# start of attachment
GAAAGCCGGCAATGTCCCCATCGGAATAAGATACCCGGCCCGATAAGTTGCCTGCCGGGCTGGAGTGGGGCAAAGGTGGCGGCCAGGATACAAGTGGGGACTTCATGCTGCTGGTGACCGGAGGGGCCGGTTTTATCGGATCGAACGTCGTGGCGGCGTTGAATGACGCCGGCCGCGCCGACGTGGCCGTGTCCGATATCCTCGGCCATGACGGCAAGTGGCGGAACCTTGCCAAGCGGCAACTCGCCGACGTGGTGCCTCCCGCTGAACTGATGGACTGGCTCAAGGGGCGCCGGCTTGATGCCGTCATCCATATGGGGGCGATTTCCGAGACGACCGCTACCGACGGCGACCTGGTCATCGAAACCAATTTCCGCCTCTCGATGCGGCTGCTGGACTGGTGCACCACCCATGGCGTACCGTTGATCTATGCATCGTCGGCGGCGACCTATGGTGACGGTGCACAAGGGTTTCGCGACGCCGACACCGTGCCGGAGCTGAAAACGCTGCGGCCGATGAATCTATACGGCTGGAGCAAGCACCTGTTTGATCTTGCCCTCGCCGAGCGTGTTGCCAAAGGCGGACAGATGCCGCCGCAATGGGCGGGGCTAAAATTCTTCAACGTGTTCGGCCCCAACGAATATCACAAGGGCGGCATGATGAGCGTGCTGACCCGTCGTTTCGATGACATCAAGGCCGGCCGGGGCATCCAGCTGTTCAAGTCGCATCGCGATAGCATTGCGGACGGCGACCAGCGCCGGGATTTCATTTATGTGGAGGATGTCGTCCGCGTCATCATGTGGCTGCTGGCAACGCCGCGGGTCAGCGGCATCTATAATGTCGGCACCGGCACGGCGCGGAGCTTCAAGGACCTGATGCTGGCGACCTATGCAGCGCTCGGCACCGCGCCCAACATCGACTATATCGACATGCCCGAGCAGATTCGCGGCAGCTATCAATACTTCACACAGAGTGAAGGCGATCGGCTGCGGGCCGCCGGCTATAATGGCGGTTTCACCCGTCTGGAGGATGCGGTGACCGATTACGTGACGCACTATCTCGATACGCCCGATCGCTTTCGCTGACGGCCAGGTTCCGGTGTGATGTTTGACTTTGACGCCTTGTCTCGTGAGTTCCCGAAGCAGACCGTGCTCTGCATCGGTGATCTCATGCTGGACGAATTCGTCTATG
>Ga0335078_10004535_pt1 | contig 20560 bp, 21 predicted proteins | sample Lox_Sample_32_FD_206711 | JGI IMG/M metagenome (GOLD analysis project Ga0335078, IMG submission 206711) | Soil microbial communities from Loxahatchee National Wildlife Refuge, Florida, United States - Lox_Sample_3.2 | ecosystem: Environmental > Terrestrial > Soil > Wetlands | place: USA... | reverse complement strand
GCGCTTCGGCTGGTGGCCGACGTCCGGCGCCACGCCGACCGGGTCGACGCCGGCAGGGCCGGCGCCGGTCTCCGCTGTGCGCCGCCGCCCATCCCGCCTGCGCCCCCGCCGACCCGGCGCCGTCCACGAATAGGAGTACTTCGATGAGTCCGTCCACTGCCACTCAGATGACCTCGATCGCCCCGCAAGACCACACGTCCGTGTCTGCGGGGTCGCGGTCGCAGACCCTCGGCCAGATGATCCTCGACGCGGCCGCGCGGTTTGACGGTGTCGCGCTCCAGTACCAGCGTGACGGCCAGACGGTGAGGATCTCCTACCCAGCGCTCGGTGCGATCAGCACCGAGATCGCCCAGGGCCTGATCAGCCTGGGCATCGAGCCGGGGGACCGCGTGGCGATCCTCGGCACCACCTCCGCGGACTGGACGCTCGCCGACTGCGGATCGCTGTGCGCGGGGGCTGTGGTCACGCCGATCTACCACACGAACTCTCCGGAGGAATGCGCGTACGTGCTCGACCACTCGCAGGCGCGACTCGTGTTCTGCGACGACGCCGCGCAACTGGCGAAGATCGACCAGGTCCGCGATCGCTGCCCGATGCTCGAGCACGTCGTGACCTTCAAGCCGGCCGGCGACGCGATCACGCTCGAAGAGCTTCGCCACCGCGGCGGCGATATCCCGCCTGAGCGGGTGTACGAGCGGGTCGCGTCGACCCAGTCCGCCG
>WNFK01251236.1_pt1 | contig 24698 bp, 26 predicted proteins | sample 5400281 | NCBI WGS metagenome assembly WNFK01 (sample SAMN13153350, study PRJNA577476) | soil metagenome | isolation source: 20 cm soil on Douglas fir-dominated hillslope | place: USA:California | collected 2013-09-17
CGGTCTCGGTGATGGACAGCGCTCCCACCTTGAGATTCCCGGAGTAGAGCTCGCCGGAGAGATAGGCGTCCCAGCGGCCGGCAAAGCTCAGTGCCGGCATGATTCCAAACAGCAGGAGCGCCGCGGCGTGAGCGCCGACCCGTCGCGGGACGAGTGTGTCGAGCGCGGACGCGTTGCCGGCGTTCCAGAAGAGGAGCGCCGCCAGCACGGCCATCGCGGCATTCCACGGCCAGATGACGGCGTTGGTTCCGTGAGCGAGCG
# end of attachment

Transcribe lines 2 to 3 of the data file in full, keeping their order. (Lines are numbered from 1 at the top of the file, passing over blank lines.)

>Ga0335078_10004535_pt1 | contig 20560 bp, 21 predicted proteins | sample Lox_Sample_32_FD_206711 | JGI IMG/M metagenome (GOLD analysis project Ga0335078, IMG submission 206711) | Soil microbial communities from Loxahatchee National Wildlife Refuge, Florida, United States - Lox_Sample_3.2 | ecosystem: Environmental > Terrestrial > Soil > Wetlands | place: USA... | reverse complement strand
GCGCTTCGGCTGGTGGCCGACGTCCGGCGCCACGCCGACCGGGTCGACGCCGGCAGGGCCGGCGCCGGTCTCCGCTGTGCGCCGCCGCCCATCCCGCCTGCGCCCCCGCCGACCCGGCGCCGTCCACGAATAGGAGTACTTCGATGAGTCCGTCCACTGCCACTCAGATGACCTCGATCGCCCCGCAAGACCACACGTCCGTGTCTGCGGGGTCGCGGTCGCAGACCCTCGGCCAGATGATCCTCGACGCGGCCGCGCGGTTTGACGGTGTCGCGCTCCAGTACCAGCGTGACGGCCAGACGGTGAGGATCTCCTACCCAGCGCTCGGTGCGATCAGCACCGAGATCGCCCAGGGCCTGATCAGCCTGGGCATCGAGCCGGGGGACCGCGTGGCGATCCTCGGCACCACCTCCGCGGACTGGACGCTCGCCGACTGCGGATCGCTGTGCGCGGGGGCTGTGGTCACGCCGATCTACCACACGAACTCTCCGGAGGAATGCGCGTACGTGCTCGACCACTCGCAGGCGCGACTCGTGTTCTGCGACGACGCCGCGCAACTGGCGAAGATCGACCAGGTCCGCGATCGCTGCCCGATGCTCGAGCACGTCGTGACCTTCAAGCCGGCCGGCGACGCGATCACGCTCGAAGAGCTTCGCCACCGCGGCGGCGATATCCCGCCTGAGCGGGTGTACGAGCGGGTCGCGTCGACCCAGTCCGCCG